Insurance Law Blog
May 12, 2021

New York Assembly Reconsiders ‘Bad Faith’ Bill

BY: Copernicus T. Gaza, Craig Rokuson, Eric D. Suben

The New York State Assembly is considering A07285, which creates a private right of action for bad faith “if the insurer unreasonably refuses to pay or unreasonably delays payment without substantial justification.” The bill was first introduced in 2013 but was reintroduced on May 3, 2021 and has received some recent attention. According to the bill, an insurer acts unreasonably when it (among other things):

  1. Fails to provide the claimant with accurate information regarding policy provisions relating to the coverage at issue; or
  2. Fails to effectuate in good faith a prompt, fair, and equitable settlement of a claim or portion of a claim and where the insurer failed to reasonably accord at least equal or more favorable consideration to its insured's interests as it did to its own interests, and thereby exposed the insured to a judgment in excess of the policy limits or caused other damage to a claimant; or
  3. Fails to provide a timely written denial of a claimant's claim, or portion thereof, with a full and complete explanation of such denial, including references to specific policy provisions wherever possible; or
  4. Fails to act in good faith by compelling such claimant to initiate a lawsuit to recover under the policy by offering substantially less than the amounts ultimately recovered in such suit; or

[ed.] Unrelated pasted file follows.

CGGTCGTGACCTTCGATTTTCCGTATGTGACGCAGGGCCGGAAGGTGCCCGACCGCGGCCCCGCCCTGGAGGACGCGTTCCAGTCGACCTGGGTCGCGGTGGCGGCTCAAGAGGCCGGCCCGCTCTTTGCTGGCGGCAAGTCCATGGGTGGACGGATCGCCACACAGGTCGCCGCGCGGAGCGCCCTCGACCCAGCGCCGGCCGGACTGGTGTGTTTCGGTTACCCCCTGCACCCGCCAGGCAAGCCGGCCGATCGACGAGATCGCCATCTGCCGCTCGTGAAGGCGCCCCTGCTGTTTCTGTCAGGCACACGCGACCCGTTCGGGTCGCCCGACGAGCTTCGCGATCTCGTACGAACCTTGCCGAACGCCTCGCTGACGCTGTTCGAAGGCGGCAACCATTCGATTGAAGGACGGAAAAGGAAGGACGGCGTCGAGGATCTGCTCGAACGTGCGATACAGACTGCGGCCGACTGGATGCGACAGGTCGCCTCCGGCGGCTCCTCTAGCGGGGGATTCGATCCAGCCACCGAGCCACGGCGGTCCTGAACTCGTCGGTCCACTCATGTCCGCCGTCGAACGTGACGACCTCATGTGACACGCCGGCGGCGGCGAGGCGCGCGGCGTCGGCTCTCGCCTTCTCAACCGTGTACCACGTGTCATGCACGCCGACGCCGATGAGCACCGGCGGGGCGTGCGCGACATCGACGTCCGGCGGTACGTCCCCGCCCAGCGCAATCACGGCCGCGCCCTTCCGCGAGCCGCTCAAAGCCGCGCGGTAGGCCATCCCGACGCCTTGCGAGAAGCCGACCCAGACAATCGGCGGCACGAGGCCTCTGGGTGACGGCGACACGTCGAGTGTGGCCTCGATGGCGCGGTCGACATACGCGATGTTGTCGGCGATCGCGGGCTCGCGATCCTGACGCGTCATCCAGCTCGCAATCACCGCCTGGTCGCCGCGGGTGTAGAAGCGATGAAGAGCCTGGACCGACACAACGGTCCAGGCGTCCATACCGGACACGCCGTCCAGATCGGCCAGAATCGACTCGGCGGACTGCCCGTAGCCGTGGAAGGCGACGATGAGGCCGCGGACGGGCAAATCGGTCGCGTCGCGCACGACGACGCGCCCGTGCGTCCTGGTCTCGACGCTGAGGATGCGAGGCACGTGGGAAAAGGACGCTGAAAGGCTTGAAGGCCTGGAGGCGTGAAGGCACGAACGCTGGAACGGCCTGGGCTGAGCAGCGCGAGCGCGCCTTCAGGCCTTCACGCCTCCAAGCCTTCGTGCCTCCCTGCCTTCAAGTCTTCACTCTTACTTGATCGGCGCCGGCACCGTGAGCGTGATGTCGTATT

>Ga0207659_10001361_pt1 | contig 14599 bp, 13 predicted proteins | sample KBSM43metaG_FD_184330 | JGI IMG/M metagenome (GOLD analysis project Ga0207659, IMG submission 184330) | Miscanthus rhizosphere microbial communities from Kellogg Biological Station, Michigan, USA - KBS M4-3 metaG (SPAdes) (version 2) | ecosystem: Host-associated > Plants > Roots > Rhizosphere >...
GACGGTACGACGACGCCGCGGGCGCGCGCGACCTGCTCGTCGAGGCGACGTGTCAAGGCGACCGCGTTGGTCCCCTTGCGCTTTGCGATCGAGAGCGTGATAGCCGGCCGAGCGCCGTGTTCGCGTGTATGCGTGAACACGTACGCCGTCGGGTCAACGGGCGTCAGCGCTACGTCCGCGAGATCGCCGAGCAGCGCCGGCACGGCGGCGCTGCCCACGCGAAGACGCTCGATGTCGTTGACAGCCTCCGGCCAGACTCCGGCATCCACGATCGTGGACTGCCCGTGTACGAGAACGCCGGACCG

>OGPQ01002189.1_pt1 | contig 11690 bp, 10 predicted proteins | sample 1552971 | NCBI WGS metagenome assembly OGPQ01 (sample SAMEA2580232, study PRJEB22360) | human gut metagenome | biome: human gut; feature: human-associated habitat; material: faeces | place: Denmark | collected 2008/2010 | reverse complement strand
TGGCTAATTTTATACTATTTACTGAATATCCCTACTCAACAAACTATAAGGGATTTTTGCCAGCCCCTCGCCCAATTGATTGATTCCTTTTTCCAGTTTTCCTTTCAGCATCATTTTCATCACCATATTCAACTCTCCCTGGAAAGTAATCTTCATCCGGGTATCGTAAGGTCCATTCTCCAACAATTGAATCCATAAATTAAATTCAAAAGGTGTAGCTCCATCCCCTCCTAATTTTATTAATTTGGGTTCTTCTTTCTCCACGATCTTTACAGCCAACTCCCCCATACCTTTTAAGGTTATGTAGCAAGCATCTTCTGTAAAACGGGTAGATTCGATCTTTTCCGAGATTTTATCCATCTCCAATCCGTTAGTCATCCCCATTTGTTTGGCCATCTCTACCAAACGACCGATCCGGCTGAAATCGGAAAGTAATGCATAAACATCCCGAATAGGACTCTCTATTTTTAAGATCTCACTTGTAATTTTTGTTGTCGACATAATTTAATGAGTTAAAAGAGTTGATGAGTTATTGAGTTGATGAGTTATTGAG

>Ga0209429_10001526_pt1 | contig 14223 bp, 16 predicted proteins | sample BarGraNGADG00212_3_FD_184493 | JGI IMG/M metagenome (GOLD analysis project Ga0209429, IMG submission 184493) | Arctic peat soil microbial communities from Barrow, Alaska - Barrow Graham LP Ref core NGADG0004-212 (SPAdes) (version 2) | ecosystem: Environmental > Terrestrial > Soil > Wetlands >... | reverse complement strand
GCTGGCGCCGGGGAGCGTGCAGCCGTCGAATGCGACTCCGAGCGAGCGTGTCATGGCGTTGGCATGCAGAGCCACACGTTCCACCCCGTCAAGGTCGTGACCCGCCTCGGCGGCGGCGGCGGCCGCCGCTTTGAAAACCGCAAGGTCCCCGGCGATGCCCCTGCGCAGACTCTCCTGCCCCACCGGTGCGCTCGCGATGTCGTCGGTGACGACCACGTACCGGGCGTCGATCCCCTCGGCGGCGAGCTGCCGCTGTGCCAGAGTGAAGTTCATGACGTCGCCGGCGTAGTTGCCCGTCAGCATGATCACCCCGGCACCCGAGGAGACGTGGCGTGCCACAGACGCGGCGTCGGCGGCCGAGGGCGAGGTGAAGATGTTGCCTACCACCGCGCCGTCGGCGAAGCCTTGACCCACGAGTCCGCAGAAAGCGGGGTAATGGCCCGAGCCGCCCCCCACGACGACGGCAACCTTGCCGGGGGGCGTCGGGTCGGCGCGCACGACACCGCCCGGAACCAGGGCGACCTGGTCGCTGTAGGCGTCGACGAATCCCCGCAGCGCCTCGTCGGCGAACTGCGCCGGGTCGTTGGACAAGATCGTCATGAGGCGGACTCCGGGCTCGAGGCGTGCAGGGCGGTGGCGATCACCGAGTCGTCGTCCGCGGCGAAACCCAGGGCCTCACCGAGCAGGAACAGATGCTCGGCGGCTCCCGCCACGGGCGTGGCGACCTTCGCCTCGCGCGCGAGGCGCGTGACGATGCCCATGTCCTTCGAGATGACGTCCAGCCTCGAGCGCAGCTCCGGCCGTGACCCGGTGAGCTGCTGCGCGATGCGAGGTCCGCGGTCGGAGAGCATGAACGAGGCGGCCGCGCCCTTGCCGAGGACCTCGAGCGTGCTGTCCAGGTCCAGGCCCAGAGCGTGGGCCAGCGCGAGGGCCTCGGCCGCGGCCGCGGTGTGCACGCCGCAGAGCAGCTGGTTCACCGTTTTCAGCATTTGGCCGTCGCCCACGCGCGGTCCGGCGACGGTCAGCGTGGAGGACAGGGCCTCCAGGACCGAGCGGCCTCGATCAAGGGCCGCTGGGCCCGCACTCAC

5. Fails to timely provide, on request of the policy holder or the policy holder's representative, all reports or other documentation arising from the investigation of a claim; or
  6. Refuses to pay a claim without conducting a reasonable investigation prior to such refusal.

Under A07285, a policyholder who establishes liability shall be entitled to recover amounts due under the policy, costs and disbursements, consequential damages, reasonable attorney's fees, interest from the time of the loss or failure to offer a fair and reasonable settlement, and punitive damages.

The bill appears to supersede all common law remedies available to policyholders and provides for harsh penalties in the face of “unreasonable” coverage denials and/or failing to provide specified information. The bill is currently in the New York State Assembly’s Insurance Committee for consideration.